Monday, February 02, 2009

Al Fatihah - Ustaz Ismail Mahmud - MEMALI

Saya menerima emel kabar berikut
Bahawa Ustaz Ismail Mahmud telah kembali ke rahmatullah pada jam 4.50ptg 2hb Feb 2009. Jenazahnya akan disempurnakan di Masjid Kuang pada jam 8.30 pagi 3hb Feb 2009. Semoga rohnya digolongkan dalam golongan para solihin. Al Fatihah..



Aruah Ustaz merupakan adik kepada As-Syahid Ustaz Ibrahim Libya, yang dibunuh oleh kerajaan Barisan Nasional pada tahun November 1985 dalam peristiwa Memali. Ketika itu saya berada di New Zealand dan ketika mendengar berita itu, saya begitu amat sedih, marah walaupun sarat membaca propaganda kerajaan Barisan Nasional.

Saya menulis sajak Memali yang tersiar dalam akhbar WATAN, menghentam rejim BN, Sajak itu termasuk dalam antologi WAIKATO yang diterbitkan DBP (2000).

Setelah pulang belajar, antara pertama yang saya lakukan ialah melawat pusara syuhada di Memali. Kesempatan bersama (sekarang YB) Zulkifli Noordin melawat sebelum subuh dimana enjin kereta sewa kami mati (dan peristiwa itu agak melucukan...) betul-betul di depan papan tanda 'PUSARA SYUHADA'.



Akhirnya rezeki dari Allah, salah seorang mangsa tragedi Memali dan adik As Syahid Ustaz Ibrahim Libya sendiri menjadi rakan baik saya sewaktu sama-sama bertugas di TV3 kemudiannya. Saya selalu keluar dengan beliau selain tidak jemu mendengar cerita aruah ustaz Ismail.

Sebelum kami dibuang dari TV3 dalam zaman reformasi, sewaktu saya berbulan kena 'cold storage', saya pernah menjadi 'pengurus' dan 'pemandu' untuk ceramah beliau di beberapa syarikat korporat sekitar Wilayah Persekutuan. Manis kenangan itu. Ustaz banyak mengajar saya mengenai hal-hal berkaitan agama dan perjuangan.

Aruah Ustaz juga banyak bercerita pengalaman beliau sewaktu dalam tahanan ISA. Penderaan demi penderaan oleh kekejaman BN menjadikan saya lebih geram terhadap kepimpinan United Malay National Organisation. Bayangkan hanya berseluar dalam untuk beberapa bulan....

Semuga Allah memberkati roh aruah ustaz Ismail Mahmud yang saya sayangi ini dan diletakkan dalam golongan mereka yang soleh.

The abandoned cars in Dubai as the indicator of economy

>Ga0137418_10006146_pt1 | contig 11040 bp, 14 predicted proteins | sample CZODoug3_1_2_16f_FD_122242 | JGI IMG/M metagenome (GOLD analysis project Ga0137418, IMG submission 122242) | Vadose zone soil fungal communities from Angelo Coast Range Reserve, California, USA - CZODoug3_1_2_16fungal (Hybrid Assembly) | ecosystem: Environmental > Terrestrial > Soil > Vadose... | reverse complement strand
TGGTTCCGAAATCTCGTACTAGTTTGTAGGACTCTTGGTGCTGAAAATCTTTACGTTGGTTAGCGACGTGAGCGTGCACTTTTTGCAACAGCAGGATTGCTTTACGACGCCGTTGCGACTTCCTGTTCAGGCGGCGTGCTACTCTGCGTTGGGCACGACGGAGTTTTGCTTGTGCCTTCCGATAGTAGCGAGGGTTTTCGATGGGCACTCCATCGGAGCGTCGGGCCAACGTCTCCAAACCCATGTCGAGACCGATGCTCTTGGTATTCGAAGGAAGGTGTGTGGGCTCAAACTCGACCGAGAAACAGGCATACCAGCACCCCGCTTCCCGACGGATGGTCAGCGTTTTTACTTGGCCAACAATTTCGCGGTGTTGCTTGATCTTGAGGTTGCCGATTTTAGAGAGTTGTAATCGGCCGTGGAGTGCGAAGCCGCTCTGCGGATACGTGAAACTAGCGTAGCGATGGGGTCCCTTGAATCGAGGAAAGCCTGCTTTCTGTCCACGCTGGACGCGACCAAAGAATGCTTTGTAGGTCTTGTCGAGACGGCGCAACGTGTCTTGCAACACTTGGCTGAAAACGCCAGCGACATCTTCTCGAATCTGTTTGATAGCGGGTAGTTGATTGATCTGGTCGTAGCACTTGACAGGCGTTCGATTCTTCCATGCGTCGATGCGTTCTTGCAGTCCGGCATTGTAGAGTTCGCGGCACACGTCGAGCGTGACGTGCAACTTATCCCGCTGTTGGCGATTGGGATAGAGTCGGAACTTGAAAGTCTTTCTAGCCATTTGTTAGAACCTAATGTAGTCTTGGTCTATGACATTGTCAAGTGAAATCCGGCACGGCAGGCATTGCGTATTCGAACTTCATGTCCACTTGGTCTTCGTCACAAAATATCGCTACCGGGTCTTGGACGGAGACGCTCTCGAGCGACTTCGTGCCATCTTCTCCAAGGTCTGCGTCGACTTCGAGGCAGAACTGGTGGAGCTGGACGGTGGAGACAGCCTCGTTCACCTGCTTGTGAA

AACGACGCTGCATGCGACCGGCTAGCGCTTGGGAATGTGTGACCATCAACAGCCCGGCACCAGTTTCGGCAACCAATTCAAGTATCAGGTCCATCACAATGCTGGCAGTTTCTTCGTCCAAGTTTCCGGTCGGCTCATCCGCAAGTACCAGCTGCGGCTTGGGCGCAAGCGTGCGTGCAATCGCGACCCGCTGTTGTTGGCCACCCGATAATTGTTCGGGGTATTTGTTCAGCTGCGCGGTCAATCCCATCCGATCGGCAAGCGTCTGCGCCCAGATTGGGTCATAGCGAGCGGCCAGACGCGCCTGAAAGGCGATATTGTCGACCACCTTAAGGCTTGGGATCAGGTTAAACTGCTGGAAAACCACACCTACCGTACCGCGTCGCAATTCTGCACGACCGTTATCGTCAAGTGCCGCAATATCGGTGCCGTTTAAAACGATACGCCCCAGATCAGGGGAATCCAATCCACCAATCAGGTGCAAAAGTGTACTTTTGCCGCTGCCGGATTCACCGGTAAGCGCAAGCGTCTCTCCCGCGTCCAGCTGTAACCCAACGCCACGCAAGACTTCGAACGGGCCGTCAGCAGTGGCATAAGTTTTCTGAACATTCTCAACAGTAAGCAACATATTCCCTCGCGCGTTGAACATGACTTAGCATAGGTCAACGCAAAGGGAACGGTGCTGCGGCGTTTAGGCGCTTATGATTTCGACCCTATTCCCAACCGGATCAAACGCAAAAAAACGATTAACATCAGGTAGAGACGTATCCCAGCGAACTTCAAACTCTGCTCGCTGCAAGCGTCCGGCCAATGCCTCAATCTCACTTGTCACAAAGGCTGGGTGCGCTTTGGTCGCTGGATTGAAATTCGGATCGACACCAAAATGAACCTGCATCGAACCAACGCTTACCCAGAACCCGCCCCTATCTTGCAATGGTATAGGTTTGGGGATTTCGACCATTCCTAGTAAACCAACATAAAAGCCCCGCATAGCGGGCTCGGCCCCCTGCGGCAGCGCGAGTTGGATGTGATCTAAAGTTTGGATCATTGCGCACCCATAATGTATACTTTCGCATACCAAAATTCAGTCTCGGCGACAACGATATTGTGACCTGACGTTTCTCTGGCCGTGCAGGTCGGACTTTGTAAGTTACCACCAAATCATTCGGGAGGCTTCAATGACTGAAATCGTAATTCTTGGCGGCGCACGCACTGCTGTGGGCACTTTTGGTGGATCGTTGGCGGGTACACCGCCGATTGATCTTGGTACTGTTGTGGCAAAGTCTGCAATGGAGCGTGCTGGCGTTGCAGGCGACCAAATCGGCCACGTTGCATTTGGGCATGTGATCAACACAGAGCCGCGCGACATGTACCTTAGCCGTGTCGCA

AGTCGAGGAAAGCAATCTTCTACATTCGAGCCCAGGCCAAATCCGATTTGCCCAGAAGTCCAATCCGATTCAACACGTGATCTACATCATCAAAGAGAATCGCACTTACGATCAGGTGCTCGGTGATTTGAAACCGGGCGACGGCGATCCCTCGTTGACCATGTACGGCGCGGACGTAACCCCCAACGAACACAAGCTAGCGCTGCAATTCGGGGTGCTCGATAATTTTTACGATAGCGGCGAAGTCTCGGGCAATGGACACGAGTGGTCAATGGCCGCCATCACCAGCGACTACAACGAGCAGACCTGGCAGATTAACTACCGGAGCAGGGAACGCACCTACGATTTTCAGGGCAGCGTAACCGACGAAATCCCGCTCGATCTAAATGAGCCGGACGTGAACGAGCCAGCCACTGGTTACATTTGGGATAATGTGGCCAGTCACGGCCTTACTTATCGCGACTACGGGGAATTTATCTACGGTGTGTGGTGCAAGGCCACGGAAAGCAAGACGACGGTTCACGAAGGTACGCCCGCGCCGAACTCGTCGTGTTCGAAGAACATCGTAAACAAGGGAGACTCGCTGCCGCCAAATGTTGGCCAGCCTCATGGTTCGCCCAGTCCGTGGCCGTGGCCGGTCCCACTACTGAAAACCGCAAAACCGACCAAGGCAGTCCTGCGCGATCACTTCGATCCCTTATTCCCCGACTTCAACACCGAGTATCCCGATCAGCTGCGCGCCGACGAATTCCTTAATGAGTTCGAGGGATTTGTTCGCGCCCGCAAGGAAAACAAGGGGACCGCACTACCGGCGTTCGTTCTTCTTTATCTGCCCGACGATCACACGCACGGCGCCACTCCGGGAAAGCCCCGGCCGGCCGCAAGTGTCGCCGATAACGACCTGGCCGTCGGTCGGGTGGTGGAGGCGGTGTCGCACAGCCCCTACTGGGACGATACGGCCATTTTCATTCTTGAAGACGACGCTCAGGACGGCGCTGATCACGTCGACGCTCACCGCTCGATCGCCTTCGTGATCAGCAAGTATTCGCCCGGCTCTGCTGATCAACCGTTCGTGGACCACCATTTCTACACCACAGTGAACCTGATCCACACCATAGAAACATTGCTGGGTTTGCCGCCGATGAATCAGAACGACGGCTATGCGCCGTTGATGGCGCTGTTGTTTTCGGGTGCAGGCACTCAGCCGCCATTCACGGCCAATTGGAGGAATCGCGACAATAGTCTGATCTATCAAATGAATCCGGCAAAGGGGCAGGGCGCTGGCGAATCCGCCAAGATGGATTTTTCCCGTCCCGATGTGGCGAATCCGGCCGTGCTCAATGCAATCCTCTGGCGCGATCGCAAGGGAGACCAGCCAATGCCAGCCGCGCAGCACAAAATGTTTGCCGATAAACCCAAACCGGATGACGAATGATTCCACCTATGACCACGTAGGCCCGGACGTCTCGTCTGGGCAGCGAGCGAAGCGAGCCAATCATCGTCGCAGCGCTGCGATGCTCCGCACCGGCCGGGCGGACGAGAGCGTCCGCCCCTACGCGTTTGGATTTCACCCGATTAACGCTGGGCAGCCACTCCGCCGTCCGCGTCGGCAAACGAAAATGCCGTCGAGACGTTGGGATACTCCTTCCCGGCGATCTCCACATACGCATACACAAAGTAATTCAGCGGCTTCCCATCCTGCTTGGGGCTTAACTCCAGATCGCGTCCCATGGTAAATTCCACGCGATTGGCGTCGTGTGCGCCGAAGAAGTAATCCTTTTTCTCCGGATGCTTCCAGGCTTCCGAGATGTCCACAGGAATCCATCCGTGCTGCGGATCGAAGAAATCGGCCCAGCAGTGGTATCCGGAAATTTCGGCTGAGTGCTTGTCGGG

There is a new big parking space near my office to park unsold cars. The car sales have dropped drastically as well as local police have found at least 3,000 automobiles -- sedans, SUVs, regulars -- abandoned outside Dubai International Airport in the last four months.
Police say most of the vehicles had keys in the ignition, a clear sign they were left behind by owners in a hurry to take flight. A large number of such owners are from Indian, Sri Lanka, Bangladesh and other South Asian countries
The global economic crisis has brought Dubai's economic progress, mirrored by its soaring towers and luxurious resorts, to a stuttering halt. Several people have been laid off in the past months after the realty boom started unraveling.

In the Gulf, the truth about the economy might be found in counting cars

RAMI KHOURI
From Monday's Globe and Mail
February 2, 2009 at 12:00 AM EST
DUBAI — Here's my definitive litmus test for the resilience and depth of Dubai as a place that can continue to expand economically after weathering the current global economic recession: How many abandoned cars are actually parked at the Dubai airport?
In a land of superlatives and seemingly endless hyper growth, the scale of the stories circulating about the number of abandoned cars at the airport is equally gigantic. In the past few weeks in Beirut, Abu Dhabi and Dubai, I have heard friends and acquaintances report authoritatively that, variously, 15,000 or 10,000 or 6,000 cars have been parked and abandoned at the airport by their foreign owners. These people lost their jobs, did not have enough money to complete their car payments, and found the easiest way out was to park their car at the airport and leave town for good.
The variety of stories circulating about this little drama is matched by the range of reports one reads and hears in the Gulf about the real state of the local economies in Abu Dhabi, Qatar, Dubai and other emirates - from deep disaster, to a manageable two-year recession, to a simple little blip on the charts that will see economic growth only drop slightly from 9 to 6 per cent, or something of that magnitude that totally removes any impact of a global economic collapse, miraculously detouring around these enchanted lands.
The abandoned cars are a good barometer of two important dynamics: Some core, critical facts and figures about their economies are simply not known to the public, but at least the gap in verifiable data is bridged by splendid rumours.
Foreign and local investors need to know the truth about these economies that have grown so impressively, in large part due to surplus oil wealth shifting into speculative investments in real-estate projects. If investors have doubts about the economic facts of these sheikdoms and emirates, they will quickly send their money to other markets where the facts are known. Investors do not mind bad news about economic losses or retrenchment. What they despise and fear is being left in the dark about economic realities.
Also, providing accurate, verifiable information about the realities of the economic downturn in the Gulf may be the first major "political" test these countries face in modern times. They can cement relations between citizens and their state on the basis of something more enduring than short-term materialism. If they can speak honestly to their own citizens and provide them with a clear, comprehensive picture of current conditions and expected trends, they will have enriched the entire Arab world with an example of true pioneering development and state-building that is much more meaningful than a shopping mall or a Hummer showroom.